ICC is a technique for identifying cellular or tissue constituents by means of specific antibody-antigen interactions. Labelled antibodies are used as highly specific reagents for the localization of antigens in cells and tissues. This is a major diagnostic tool in Cellular Pathology proving to be a useful adjunct to routine histological analysis for the investigation and diagnosis of disease. ICC is widely used for diagnostic and prognostic characterization of different tumour types and also plays a role in the field of companion diagnostics.

Our immunocytochemistry service offers an extensive repertoire of primary antibodies and provides support to routine histopathology and cytopathology diagnosis at the Liverpool Clinical Laboratories and also undertakes Her2 testing in breast cancer samples, Human Papilloma Virus (HPV) testing in oropharyngeal specimens, detection of Epstein Barr Virus (EBV) mRNA, and EGFR profiling in lung cancer specimens and offers these as a regional service.

Molecular Pathology

The Molecular Pathology service offers a comprehensive test repertoire to support its clinical service activity. The service offers PCR for TCR/IgH gene rearrangement studies in haematological neoplasms and coeliac disease; RT-PCR for gene mutation detection, e.g. EGFR in non-small cell lung cancer and BRAF in ocular melanoma; and Multiplex Ligation Dependant Ligation dependant probe Amplification (MLPA) and micro-satellite instability (MSI) studies for prognostication in ocular oncology. In conjunction with the Immunocytochemistry service, a range of chromogenic in situ hybridization (CISH) and fluorescence in situ hybridization (FISH) protocols are also offered as diagnostic and therapeutic predictive aids for the investigation of breast cancer, non-small cell lung cancer, lymphoma and oropharyngeal carcinoma specimens.

Specimen requirements for this delivery of this service include fresh frozen or formalin fixed paraffin embedded tissue sections and whole blood samples.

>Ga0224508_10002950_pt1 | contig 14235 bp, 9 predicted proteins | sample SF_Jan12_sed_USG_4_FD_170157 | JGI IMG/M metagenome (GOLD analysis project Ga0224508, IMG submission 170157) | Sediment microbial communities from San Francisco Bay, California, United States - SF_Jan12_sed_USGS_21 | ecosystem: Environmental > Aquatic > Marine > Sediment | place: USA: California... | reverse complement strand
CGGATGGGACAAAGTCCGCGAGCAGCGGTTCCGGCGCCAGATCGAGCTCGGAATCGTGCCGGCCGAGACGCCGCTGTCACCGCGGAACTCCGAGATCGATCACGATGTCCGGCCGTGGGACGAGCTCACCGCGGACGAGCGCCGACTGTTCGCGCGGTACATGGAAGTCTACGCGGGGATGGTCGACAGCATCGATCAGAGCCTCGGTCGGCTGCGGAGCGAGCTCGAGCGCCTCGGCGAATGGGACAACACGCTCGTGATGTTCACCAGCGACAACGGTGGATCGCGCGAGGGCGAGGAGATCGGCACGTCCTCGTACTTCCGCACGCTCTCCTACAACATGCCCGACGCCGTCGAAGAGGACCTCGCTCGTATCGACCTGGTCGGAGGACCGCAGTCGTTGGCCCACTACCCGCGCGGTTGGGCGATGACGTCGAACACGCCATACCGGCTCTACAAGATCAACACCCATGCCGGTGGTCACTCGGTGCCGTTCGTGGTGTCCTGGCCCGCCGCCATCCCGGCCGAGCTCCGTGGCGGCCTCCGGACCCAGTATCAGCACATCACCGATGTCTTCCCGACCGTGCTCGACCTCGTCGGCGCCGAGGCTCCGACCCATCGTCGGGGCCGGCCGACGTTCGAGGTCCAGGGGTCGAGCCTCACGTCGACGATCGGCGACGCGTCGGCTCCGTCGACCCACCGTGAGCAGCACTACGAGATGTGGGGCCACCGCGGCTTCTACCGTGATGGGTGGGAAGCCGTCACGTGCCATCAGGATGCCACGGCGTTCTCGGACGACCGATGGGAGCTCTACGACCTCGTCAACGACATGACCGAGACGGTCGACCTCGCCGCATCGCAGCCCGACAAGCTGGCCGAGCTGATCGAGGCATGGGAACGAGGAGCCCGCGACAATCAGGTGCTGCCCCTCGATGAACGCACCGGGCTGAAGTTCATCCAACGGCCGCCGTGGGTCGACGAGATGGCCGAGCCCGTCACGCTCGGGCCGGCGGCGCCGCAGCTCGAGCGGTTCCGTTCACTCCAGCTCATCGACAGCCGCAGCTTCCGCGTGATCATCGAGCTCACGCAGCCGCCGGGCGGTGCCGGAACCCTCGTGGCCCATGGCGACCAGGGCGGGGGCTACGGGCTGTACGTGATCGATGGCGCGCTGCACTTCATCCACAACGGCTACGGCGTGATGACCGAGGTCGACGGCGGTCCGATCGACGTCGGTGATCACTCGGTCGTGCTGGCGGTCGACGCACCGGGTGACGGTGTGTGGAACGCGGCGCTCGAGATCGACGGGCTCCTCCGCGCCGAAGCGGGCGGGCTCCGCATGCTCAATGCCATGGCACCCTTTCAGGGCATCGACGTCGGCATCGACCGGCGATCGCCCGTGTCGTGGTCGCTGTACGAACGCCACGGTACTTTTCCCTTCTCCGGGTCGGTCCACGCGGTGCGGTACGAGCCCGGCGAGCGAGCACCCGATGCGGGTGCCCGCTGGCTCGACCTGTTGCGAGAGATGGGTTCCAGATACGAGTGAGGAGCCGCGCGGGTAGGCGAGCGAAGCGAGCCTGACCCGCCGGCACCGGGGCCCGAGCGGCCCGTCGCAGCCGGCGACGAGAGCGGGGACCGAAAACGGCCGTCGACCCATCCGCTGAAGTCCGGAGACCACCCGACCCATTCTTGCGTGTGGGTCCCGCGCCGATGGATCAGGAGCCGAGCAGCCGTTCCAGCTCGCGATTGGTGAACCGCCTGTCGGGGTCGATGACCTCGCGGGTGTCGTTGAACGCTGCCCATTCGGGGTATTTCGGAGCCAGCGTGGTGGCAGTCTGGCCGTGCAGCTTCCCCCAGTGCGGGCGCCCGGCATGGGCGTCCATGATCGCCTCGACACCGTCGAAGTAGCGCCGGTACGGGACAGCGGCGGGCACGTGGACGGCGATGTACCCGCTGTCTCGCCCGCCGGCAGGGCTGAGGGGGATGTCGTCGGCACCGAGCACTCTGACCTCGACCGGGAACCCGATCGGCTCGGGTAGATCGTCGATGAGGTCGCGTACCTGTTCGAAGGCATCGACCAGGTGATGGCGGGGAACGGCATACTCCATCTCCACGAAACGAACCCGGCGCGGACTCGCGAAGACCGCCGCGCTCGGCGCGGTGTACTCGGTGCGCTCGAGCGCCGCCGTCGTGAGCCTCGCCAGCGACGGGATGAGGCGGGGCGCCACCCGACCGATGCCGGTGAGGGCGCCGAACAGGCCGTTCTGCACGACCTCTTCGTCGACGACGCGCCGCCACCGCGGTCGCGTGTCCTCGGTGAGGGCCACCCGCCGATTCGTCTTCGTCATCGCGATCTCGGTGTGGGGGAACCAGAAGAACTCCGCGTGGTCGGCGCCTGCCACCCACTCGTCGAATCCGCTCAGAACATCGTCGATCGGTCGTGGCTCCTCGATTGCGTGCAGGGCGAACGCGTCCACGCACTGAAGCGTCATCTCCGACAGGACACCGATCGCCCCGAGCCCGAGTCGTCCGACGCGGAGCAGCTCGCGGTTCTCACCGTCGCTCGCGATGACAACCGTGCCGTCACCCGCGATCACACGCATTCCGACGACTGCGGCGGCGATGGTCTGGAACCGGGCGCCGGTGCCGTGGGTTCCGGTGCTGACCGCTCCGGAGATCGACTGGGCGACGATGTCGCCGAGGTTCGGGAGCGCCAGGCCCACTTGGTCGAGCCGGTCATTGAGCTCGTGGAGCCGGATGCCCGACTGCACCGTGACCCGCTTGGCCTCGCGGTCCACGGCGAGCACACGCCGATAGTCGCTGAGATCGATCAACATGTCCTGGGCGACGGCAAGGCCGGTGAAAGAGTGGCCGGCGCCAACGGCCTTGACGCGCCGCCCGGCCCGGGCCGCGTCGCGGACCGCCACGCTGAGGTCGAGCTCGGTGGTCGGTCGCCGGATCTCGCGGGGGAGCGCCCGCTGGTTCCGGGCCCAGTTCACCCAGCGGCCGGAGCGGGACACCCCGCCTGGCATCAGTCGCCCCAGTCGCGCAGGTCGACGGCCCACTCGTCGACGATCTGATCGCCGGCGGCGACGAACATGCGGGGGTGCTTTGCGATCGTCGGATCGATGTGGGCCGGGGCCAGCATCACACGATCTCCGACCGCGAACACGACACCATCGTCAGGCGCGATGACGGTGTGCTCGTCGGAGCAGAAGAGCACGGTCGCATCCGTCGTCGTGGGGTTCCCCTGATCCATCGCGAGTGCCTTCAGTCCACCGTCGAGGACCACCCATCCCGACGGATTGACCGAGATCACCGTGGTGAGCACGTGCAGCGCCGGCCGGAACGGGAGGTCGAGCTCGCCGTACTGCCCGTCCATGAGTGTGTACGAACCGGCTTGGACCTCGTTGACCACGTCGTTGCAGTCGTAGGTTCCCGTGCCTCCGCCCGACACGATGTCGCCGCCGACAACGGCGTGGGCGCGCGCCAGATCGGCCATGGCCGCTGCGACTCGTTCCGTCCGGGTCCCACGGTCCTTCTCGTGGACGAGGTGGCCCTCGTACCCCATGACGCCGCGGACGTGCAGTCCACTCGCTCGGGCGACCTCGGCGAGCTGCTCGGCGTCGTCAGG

For a comprehensive list of the tests we offer, or for more information, please refer to the relevant Laboratory Handbook.

Mortuary and Bereavement Services

The Mortuary Service is responsible for the care of the deceased who die in hospital, or are brought to hospital after death, and to their families and friends. Mortuary staff have an important role, providing an efficient service whilst responding sensitively to the needs of the bereaved. The Mortuary Service deals with deaths from wards at Liverpool University Hospitals NHS Foundation Trust and covers the Mortuary at Broadgreen Hospital and death from Liverpool Women’s Hospital, Broadoak Unit (situated at Broadgreen Hospital) and Liverpool Heart and Chest Hospital. The mortuaries receive deceased from external sources due to post-mortems ordered by the Coroners and/or Forensic investigations as part of the regional service covering Merseyside, Cheshire, North Wales, Cumbria, Southport, Blackpool, Sefton/Knowsley, Whiston and Wirral.

The bereavement service provides comprehensive information, guidance and support for bereaved relatives and friends following the death of a patient at the hospitals. Our service includes the prompt completion of all the necessary paperwork after a death as well as explaining to the bereaved how to register a death, how to find a Funeral Director or arrange a funeral without a Funeral Director. We work very closely with the Liverpool Coroner’s Service, the Liverpool Registration Service and local Funeral Directors to ensure the bereaved have access to all the information and services they require.

Skin camouflage techniques – The recognition of facial features remains central to formal identification procedures and being able to view the deceased is an integral part of the early grieving process. The use of camouflage techniques minimises the adverse emotional impact that unpleasant facial trauma and discoloration can have on those who are required to identify or wish to view the deceased. Our experience indicates that a mortuary skin camouflage service offers a significant benefit to the bereaved, especially when the degree of trauma or discoloration would have made viewing a very distressing experience. The feedback received from the relatives themselves has been very encouraging and given with heartfelt thanks.

For a comprehensive list of the tests we offer, or for more information, please refer to the relevant Laboratory Handbook.